My kids remark was parenthetical, and only an observation. There are plenty of adults that do the write a move, think, scratch it out, think, write a move, think some more, etc. etc. routine. My hope is by teaching the kids the proper method, that it will stop for everyone eventually.

I wouldn't ever penalize anyone with more than a warning, but it's probably disturbing/distracting to have to change your ways in the middle of a game, so it's best to learn it early.

-Matt

gurdonark said...

I have no quibble with the pledge.
I remember once, playing black, getting one of those cool positions in the exchange variation of the QGD, in which one plants a knight at c4, "covering up" the backward c6 pawn after the b pawn had headed to b5 to block off a minority attack

It was just as odd as it looked in the books, but it was a way to get my knight on the other side of a c pawn without playing the Chigorin, the Veresov or the drunken knights tango reversed. I even survived the game, which is always a nice by product of a cool looking pattern.

Anonymous said...

As far as the note taking remark is concerned, I don't think it is as most players can remember their next move. : )

TechMaster CW Fast Forward said...

I find it fun to say the pledge it helps me in my game.

Elizabeth Vicary said...

thank you.

Globular said...

BTW, I like the rest of the pledge. Maybe you can have the kids come up with a mnemonic device to help remember it during a game (and, of course, share it here)? I know I could use one!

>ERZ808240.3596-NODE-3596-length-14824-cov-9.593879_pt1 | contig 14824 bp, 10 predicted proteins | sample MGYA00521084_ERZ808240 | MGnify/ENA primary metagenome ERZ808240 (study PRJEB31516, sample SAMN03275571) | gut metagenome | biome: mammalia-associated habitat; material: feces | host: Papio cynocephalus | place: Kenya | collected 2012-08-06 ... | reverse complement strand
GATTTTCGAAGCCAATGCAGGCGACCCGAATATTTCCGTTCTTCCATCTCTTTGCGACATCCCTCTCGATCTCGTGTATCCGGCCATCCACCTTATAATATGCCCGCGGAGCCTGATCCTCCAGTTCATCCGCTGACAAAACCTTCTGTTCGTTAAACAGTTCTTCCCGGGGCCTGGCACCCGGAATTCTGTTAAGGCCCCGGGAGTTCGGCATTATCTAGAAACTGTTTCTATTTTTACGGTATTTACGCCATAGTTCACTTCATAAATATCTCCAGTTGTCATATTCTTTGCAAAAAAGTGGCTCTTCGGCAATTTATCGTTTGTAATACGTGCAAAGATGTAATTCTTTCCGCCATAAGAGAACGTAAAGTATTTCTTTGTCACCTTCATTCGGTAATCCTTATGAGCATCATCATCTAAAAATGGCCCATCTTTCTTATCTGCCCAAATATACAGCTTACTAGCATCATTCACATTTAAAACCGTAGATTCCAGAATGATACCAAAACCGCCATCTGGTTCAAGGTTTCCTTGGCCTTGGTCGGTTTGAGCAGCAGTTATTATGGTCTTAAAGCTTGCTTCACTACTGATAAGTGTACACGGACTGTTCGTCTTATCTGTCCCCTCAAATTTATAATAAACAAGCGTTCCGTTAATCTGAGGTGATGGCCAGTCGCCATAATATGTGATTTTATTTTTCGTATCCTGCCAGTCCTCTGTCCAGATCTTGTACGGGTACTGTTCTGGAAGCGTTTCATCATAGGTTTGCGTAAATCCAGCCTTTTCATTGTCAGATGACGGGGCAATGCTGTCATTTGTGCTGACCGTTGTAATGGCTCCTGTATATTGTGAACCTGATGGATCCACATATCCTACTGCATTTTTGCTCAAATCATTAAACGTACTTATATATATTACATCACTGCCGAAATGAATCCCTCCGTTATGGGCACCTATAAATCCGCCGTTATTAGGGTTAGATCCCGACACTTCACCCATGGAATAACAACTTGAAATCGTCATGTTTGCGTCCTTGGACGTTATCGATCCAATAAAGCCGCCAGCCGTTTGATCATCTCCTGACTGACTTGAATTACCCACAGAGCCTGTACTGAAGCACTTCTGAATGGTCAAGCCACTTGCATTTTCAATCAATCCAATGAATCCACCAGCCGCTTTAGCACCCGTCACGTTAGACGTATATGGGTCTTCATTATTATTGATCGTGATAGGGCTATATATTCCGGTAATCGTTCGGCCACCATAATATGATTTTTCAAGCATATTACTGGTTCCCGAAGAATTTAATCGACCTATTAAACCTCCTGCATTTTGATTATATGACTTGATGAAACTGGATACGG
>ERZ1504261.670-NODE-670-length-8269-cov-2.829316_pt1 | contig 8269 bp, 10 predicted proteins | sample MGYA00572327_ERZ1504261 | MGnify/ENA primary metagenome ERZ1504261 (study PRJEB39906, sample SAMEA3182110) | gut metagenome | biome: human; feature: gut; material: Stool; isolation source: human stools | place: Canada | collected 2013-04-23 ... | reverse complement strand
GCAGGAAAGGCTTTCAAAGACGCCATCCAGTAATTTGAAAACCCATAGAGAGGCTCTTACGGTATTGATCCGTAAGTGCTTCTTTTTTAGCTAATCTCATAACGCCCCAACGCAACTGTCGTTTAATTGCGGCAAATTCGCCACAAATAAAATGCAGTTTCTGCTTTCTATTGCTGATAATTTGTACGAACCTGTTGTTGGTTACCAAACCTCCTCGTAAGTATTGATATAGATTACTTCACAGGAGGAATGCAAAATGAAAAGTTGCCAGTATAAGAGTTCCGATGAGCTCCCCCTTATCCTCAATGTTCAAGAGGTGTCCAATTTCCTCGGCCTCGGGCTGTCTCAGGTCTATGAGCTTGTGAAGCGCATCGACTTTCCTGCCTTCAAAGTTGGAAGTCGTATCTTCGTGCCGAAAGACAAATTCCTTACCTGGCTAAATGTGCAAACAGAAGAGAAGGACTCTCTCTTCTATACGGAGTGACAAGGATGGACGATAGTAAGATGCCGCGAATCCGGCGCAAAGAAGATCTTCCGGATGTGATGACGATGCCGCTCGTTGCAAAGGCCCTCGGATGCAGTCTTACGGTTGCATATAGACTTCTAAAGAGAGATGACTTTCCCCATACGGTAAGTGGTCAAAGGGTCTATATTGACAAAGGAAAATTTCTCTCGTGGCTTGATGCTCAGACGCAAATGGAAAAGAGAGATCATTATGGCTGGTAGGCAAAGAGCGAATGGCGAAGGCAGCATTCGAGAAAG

-Matt

Mark Howitt said...

Writing a move down before you play it is certainly illegal under FIDE rules- it is a form of using notes. I had an opponent once who wrote down a losing move... then crossed it out and played another move. I complained but he got away with his cheating- (for those interesed in was Brett Lund I believe, playing for Dewsbury).

So if you want your childrent to be successful you should remove the last rule.

Elizabeth Vicary said...

great responses, thanks.

I think the big point is that asking a kid to write down the move before they make it is part of teaching them to double check themselves, which I think is a really key skill in life in general. It's important everywhere: school, work, relationships, in every kind of decision making. I talk to the kids a lot about this before they take their state tests, about how hard it is to double check yourself without making the same mistake you made the first time, and how sometimes you have to try to approach the problem differently, or ask yourself what mistakes are possible to make in different situations.

Chess offers a rare opportunity to teach double checking (no pun intended:)) directly-- if I can really get kids in the habit of thinking "what kind of thing might I have missed?" when they make an important decision, then it's worth it, regardless of the current state of FIDE/USCF rules.

Globular said...

I agree that the skill of doing a final double check before doing anything is important, but there are other ways to teach this.

Chess is a game played in the mind, so they can use some mind hack. Say, imagine writing the move down, double check it, then make the move, then actually write it down. I dunno...

I just think you should teach them the right skills without using rule-breaking methods. That doesn't send a very good message, especially for real life.

I know the rule is silly in many people's minds, but many others disagree, and have made it so. The time is now to teach respect for the rules as they are, and prevent them from getting in trouble; either on the chess board or off.

Just my rant, take it for what you will.

-Matt